If like me you enjoy squid and want to eat local, seasonal catch now is the time to ask your fishmonger for squid. Dan the Clovelly fishman is bound to have some. If you’re not sure what to do with it, ask your fishmonger (details on our fish page) or try some of SeaDog’s delicious streetfood. Jim and Beth are trying all sorts of internationally inspired recipes using North Devon’s seasonal catch – including squid!
The squid are blooming off the North Devon coast. I'm not sure if blooming is the correct term but when Boat Stories spoke to Paul Stone, skipper of the Sparkling Star, in Ilfracombe this week, his crew were unloading 50 boxes of squid. Paul told us that he always looks forward to the squid fishing every year because the catch rate is good, they can work locally on shorter trips and their fuel bill is down. “It’s uncanny,” he told me “how they appear the same time every year – only two days different from last year.” About a fortnight ago I met up with Marcus White, known as Tats who gave me a guided tour of Our Olivia Belle, the second trawler in S&P’s fleet – at that point Tats was waiting for the squid to arrive.
A group of tourists watched the catch being unloaded, hidden in ice. “Do you think they’ve got fish fingers in there?” one father asked his son. Helpfully, Paul produced a squid for everyone to look at but the youngster didn’t want to touch it. I thought Paul immensely cheerful and patient with the tourists (and me) considering he'd been on the go for 48 hours and had a two hour turn-around in harbour before they were back fishing again. No-one else in Ilfracombe got a look at the squid, they were loaded straight into a lorry bound for Appledore. The driver told me they would be processed overnight and sent abroad – probably to Italy.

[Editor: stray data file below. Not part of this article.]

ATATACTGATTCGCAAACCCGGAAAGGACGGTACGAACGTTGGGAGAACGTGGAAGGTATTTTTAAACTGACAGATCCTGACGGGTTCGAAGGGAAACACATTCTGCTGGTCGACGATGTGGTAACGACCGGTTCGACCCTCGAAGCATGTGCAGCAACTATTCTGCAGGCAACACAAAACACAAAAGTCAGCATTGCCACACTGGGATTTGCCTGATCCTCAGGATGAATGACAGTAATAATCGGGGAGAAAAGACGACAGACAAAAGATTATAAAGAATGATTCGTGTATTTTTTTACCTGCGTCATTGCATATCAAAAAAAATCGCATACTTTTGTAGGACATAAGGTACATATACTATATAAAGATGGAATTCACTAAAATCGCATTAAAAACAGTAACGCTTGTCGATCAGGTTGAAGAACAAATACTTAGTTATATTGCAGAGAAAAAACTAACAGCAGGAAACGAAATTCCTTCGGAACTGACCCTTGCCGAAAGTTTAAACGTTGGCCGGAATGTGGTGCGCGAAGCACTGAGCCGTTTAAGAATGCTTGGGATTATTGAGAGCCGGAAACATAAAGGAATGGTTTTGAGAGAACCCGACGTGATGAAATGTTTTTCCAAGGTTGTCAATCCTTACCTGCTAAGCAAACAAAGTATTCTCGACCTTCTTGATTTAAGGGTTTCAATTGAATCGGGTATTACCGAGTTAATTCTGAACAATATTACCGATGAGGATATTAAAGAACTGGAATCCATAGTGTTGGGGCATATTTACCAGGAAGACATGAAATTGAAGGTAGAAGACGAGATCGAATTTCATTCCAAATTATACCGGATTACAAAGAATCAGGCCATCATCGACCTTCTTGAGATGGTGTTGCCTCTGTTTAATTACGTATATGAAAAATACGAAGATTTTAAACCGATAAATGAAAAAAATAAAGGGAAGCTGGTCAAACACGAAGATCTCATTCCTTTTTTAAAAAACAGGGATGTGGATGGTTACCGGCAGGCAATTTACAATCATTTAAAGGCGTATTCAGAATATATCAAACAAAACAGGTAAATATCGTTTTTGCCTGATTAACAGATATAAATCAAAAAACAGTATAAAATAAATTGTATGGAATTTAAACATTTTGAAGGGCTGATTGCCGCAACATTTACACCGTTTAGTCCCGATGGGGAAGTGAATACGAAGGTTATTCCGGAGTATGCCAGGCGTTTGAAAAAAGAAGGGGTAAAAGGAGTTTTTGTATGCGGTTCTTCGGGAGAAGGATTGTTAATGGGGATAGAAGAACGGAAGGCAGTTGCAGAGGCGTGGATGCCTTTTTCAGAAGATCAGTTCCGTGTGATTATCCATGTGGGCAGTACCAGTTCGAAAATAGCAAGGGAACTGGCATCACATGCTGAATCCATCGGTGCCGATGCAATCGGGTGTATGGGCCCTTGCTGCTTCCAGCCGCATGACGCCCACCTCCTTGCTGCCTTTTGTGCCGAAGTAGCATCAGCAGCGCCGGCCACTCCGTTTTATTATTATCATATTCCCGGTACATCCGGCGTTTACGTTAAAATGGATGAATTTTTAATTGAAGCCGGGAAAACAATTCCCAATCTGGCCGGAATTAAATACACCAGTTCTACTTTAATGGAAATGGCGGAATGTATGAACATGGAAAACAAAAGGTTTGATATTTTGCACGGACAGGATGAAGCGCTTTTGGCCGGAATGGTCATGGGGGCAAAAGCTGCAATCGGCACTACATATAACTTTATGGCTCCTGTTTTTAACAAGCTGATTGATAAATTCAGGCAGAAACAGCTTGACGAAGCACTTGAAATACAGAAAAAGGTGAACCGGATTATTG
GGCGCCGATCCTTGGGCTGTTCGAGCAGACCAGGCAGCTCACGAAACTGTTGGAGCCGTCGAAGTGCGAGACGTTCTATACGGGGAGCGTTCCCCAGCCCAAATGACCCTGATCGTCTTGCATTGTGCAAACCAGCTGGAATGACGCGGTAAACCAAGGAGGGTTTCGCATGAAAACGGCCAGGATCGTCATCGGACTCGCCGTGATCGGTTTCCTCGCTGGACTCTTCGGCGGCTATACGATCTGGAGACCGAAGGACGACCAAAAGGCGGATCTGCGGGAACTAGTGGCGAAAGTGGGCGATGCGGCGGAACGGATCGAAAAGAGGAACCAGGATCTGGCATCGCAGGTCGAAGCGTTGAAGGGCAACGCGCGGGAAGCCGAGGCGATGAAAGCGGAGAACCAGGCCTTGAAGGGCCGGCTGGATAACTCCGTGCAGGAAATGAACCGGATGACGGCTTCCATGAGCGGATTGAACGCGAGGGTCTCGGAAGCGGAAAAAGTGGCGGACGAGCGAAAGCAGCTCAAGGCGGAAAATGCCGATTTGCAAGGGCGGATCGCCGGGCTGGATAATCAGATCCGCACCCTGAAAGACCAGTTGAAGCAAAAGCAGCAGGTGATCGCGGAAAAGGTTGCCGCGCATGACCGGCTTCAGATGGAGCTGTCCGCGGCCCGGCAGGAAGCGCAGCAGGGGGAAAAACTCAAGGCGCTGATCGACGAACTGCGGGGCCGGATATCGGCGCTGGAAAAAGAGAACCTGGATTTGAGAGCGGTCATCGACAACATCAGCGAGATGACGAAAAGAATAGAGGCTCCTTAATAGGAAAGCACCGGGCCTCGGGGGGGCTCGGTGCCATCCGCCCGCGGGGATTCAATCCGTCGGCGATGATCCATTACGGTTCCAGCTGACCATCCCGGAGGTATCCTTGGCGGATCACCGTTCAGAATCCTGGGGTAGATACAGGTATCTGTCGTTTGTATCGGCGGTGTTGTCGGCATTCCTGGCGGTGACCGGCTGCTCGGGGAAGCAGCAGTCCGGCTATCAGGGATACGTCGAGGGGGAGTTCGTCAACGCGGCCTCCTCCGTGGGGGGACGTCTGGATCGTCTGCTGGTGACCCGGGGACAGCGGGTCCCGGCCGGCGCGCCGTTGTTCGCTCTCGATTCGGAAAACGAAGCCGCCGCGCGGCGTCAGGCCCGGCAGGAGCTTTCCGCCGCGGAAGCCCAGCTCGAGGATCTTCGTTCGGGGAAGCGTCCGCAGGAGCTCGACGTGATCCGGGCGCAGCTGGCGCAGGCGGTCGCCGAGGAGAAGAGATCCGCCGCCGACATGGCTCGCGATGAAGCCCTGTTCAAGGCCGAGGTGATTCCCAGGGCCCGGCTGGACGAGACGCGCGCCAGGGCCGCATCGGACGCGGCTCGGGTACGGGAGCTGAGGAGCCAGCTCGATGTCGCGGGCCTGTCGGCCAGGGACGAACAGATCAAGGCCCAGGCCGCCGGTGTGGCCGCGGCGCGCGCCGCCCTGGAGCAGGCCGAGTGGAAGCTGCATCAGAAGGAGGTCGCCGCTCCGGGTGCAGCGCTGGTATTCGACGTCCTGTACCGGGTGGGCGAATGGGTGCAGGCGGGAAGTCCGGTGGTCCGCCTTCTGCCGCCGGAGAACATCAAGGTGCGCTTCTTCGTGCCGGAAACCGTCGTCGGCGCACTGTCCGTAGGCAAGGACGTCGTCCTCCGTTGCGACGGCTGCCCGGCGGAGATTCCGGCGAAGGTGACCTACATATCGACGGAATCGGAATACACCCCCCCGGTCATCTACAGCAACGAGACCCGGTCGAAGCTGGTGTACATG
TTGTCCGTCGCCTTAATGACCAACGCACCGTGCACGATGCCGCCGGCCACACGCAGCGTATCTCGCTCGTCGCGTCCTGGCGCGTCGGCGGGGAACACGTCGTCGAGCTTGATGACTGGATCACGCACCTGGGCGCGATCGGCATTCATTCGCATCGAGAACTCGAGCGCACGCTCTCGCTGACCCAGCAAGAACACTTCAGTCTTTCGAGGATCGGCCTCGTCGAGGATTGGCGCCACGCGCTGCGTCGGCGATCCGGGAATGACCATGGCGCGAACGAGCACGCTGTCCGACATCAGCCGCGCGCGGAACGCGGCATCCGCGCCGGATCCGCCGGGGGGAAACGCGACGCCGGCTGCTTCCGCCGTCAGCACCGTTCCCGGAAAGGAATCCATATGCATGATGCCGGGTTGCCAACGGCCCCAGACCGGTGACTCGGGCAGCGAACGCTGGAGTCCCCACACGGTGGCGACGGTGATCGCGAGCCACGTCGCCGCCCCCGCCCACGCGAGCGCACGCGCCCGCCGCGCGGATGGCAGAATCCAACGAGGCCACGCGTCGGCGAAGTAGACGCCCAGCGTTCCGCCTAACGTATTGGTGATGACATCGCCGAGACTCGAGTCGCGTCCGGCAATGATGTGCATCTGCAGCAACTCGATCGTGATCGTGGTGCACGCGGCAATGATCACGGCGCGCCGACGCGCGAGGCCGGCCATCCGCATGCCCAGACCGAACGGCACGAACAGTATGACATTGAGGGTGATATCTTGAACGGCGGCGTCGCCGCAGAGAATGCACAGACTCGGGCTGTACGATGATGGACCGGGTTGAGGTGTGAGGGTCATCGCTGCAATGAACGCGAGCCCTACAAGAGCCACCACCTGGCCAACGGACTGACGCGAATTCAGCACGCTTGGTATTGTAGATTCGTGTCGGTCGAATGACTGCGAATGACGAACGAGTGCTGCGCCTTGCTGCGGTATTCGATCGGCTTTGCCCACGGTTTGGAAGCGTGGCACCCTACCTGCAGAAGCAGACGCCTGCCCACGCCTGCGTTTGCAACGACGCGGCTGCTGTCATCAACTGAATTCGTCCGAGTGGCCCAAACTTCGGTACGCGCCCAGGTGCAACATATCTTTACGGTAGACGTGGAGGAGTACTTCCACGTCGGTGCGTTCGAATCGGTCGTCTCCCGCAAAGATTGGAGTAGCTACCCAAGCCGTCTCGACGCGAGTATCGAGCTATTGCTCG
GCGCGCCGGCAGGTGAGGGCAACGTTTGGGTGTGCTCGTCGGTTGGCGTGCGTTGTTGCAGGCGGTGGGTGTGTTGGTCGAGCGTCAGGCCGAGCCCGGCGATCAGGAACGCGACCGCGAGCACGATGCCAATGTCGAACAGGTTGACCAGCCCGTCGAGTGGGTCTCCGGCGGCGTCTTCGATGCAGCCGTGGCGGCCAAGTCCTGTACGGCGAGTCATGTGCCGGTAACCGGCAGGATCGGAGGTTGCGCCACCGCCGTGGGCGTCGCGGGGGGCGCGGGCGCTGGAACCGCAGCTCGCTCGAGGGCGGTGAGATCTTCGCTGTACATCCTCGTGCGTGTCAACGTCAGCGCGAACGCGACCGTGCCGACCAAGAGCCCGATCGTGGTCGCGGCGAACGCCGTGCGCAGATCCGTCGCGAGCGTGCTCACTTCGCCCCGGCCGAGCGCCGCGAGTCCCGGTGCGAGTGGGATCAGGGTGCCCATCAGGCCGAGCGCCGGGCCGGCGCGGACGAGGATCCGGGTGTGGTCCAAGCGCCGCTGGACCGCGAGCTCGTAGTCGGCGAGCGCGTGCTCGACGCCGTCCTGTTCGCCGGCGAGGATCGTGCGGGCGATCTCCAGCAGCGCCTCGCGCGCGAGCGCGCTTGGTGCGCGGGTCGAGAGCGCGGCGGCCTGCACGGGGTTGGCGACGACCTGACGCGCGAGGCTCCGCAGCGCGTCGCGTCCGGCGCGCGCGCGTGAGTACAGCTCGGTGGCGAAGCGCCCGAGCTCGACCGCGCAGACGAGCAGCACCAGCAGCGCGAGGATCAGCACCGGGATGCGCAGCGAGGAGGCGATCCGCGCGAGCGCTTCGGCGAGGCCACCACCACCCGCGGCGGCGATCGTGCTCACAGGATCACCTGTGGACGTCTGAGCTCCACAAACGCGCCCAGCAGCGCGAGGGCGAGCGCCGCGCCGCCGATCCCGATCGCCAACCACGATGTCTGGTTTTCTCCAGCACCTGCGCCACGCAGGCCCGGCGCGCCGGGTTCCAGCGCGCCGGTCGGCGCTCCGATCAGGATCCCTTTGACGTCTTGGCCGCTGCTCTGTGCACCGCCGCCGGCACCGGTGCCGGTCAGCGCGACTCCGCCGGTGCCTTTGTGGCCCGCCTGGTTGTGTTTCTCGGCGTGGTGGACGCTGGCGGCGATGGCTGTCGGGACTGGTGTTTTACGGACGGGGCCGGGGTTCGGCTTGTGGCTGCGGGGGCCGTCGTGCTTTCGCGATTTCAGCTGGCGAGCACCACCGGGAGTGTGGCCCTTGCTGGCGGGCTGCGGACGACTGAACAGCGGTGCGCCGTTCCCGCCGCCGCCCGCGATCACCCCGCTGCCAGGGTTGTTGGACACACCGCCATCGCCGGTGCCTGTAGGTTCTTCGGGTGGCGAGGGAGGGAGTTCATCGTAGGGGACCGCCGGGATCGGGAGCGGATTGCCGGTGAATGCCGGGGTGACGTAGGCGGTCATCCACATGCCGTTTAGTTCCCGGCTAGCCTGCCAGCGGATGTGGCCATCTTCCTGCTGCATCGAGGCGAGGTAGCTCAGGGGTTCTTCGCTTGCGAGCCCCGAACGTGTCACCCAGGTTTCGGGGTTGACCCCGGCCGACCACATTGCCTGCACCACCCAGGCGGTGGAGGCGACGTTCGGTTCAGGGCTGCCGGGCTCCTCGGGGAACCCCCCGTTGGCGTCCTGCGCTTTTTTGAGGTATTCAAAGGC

Although it was nearly 9 in the evening, Clare from S&P fishshop turned up to collect her box of fresh mixed fish ready to sell in the shop the next day. Even she didn’t want squid – as she had some from the other boat. I love eating squid – and as fish goes it’s amazingly good value. So why does 90% or more of our local squid catch go abroad? The fishermen would like it if more of their catch was eaten locally - but even they don't seem to like squid. So maybe there isn't the demand? A question for Boat Stories to try and answer? Meanwhile I went on the hunt for squid for supper in Ilfracombe. It was late – but I couldn’t find any. I would have happily settled for squid and chips. But I did find delicious sea bass and chips – with the fish supplied by S&P fishshop.
I love their fish pasties and their menu seems to have something mouth-wateringly different on it every week. I wish their red trailer stopped at the end of my street. Look out for Seadog at festivals, the street food market in Barnstaple and in Braunton on Thursday evenings. They often tweet their latest menu: @seadogfoods
Boat Stories Blog
All the latest news and stories from Jo Stewart-Smith, Boat Stories Producer